Senegal: Nearly One Million People to Benefit from Rural Water and Sanitation Programme Supported by the AfDB Group

18/02/2009
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Tunis, 18 February 2009–Nearly one million people will directly benefit from a rural drinking water and sanitation program initiated by the Senegalese government with the help of a loan of 30 million Units of Account (UA*), equivalent to US$ 44.76 million, approved on Wednesday in Tunis, by the Executive Directors of the African Development Fund, the concessional window of the African Development Bank (AfDB) Group.

The second phase of the Rural Drinking Water Supply and Sanitation Sub-programme aims at strengthening drinking water supply and sanitation infrastructures, in line with goals of the Results-based Country Strategy Paper (RBCSP- 2005-2009) and the Bank’s Initiative in the rural water supply and sanitation sector. It also addresses the priorities of the government’s second Poverty Reduction Strategy (PRSP2 - 2006-2010) targets.

The Program is designed to improve improving the health conditions of approximately 1,790,600 inhabitants of Kaffrine, Tambacounda, Kolda, Sédhiou and Ziguinchor regions of the country.

A component of the Millennium Drinking Water Supply and Sanitation Programme (PEPAM) put in place by the government in 2005 to help in the attainment of the water and sanitation-related Millennium Development Goals (MDGs) by 2015, the program falls within the framework of the Bank’s Initiative in this sector. This aims at strengthening the impact of the Bank’s previous interventions and enhancing its role as lead development partner in this sub-sector.

“…It will help to meet the needs of about 800,000 people, including 162,000 directly concerned with drinking water infrastructures, 150,000 with sanitation infrastructure, and the entire population with the promotion of hygiene and support in the establishment of Borehole Users Associations (ASUFORs) and transfer of equipment maintenance to private operators.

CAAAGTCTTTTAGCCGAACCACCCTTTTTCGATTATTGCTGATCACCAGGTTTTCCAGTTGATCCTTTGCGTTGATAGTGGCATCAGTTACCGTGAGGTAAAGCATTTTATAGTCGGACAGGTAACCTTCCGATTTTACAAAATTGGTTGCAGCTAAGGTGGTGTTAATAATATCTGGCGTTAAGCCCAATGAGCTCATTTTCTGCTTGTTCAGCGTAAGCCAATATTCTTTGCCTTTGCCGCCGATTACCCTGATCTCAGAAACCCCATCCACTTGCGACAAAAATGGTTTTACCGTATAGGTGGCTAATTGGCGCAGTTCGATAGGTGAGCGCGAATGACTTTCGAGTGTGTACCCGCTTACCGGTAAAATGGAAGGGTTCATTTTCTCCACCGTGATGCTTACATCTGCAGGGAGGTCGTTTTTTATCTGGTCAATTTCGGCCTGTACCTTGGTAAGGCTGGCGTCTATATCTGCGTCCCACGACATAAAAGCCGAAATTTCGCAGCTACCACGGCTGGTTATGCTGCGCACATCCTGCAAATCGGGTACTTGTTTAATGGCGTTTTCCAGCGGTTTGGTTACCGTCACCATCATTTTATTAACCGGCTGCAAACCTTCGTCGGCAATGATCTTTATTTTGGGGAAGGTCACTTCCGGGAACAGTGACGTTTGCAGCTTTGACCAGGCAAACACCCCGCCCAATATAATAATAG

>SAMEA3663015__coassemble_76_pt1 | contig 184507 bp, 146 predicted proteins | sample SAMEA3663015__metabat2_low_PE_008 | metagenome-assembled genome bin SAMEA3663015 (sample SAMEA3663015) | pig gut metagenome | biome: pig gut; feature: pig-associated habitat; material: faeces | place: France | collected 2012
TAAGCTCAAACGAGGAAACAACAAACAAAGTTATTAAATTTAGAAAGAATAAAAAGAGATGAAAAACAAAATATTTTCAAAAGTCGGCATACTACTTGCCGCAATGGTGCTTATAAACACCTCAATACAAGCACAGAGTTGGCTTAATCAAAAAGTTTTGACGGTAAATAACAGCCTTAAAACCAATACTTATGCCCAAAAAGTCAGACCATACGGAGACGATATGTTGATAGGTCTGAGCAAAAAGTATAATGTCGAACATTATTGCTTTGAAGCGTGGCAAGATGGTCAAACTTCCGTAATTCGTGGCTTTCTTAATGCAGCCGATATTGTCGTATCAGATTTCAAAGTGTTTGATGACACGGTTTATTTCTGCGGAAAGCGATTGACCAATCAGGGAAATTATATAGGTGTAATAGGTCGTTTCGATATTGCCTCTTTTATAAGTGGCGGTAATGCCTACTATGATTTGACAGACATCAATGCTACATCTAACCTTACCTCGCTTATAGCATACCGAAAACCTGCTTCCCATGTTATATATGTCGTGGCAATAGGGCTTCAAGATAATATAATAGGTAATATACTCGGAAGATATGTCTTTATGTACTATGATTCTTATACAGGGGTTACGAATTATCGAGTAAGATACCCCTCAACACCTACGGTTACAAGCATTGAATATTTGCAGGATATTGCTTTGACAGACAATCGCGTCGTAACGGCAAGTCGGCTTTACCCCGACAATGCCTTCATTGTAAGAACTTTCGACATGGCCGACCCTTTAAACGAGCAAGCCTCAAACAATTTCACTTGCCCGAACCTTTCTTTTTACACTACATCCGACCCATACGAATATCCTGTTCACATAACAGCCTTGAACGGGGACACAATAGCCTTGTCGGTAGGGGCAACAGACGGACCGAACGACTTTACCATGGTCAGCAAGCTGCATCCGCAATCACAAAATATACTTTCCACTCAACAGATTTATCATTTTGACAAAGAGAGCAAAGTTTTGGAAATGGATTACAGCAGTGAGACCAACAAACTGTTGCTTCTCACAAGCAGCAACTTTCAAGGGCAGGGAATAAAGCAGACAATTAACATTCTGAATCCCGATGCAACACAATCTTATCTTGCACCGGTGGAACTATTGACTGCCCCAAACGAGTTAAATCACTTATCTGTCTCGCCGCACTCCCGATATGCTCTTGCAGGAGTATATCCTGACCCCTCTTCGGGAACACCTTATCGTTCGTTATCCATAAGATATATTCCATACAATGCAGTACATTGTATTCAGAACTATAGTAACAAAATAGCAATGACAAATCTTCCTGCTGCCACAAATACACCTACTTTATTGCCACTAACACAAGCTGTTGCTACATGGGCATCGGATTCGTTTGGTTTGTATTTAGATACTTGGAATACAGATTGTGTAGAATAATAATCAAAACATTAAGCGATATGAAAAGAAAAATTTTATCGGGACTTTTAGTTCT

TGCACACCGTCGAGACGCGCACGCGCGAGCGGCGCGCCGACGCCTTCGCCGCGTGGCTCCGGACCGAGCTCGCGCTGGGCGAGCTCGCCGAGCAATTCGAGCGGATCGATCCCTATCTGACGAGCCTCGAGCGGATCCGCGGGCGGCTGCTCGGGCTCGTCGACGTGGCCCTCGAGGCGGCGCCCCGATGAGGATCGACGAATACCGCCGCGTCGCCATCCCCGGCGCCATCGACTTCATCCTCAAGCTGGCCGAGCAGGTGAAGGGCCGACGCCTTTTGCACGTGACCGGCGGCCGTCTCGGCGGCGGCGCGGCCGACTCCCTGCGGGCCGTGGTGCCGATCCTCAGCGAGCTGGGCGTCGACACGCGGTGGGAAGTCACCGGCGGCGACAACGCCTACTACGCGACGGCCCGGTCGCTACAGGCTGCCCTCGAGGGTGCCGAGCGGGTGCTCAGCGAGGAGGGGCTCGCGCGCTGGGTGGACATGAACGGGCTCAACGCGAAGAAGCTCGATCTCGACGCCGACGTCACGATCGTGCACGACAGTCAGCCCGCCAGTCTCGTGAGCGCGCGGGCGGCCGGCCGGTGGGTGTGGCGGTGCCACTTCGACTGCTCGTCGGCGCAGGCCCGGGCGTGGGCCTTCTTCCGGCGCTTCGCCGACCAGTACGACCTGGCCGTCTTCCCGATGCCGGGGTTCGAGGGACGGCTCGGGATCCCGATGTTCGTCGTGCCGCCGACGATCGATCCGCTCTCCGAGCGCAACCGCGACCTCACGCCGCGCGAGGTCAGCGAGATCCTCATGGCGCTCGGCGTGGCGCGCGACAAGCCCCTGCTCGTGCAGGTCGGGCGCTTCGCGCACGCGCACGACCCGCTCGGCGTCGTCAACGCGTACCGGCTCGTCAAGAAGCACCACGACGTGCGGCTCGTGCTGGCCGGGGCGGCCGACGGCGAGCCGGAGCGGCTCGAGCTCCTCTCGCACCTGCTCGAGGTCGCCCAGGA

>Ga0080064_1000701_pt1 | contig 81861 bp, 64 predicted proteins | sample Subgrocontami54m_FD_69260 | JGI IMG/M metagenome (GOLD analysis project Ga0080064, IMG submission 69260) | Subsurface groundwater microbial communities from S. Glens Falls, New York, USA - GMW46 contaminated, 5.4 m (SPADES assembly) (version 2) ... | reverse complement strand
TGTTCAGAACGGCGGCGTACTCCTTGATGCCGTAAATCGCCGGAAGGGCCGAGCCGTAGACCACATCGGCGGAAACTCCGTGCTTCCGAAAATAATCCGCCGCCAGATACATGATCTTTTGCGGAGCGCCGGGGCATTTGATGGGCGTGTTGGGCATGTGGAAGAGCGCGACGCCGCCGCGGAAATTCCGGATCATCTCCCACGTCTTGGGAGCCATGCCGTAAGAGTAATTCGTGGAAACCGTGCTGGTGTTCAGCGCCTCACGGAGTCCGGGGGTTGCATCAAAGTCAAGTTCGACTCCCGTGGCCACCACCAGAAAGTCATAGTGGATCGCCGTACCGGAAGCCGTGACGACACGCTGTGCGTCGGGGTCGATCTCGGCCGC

“The major expected outcomes are sustainable improvement of access to drinking water and sanitation, and positive change in the attitudes and behaviours of the population with respect to hygiene,” the project brief says.

According to the brief, the sub-program will increase the average rates of access to drinking water and sanitation in the area from 37% and 17% to 45% and 26%, respectively, between 2007 and 2013.

The drinking water supply component, which is the backbone of the program, includes:

  • The construction of 35 boreholes including 30 on new Multi-Village Water Supply (MVWS) sites and 5 on existing MVWS sites;
  • The rehabilitation of 21 existing boreholes;
  • The installation of 10 new piezometers;
  • The construction of 41 water tanks, comprising 30 on new MVWS sites and 11 on existing MVWS sites;
  • The extension of networks on 58 sites, comprising 30 on new MVWS sites and 28 on existing ones;
  • The supply and installation of 83 water-pumping devices, including 30 on new MVWS sites;
  • The installation of 10,000 individual water connections;
  • The supply and installation of 290 production and 2,035 distribution metres.

The sanitation component includes the construction of 400 public toilets in schools and health centres as well as 11,000 facilities for new family latrines equipped with washbasins.

The total cost of the project is estimated at UA 33.42 million. The ADF contribution represents 89.8% of the overall cost. The government’s contribution amounts to UA 2.92 million while the project beneficiaries will contribute UA 0.5 million.
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*1UA = US$ 1. 49192 = CFAF 763.606 as at 18/02/2009


Contacts

Felix Njoku Phone: +216 71 10 26 12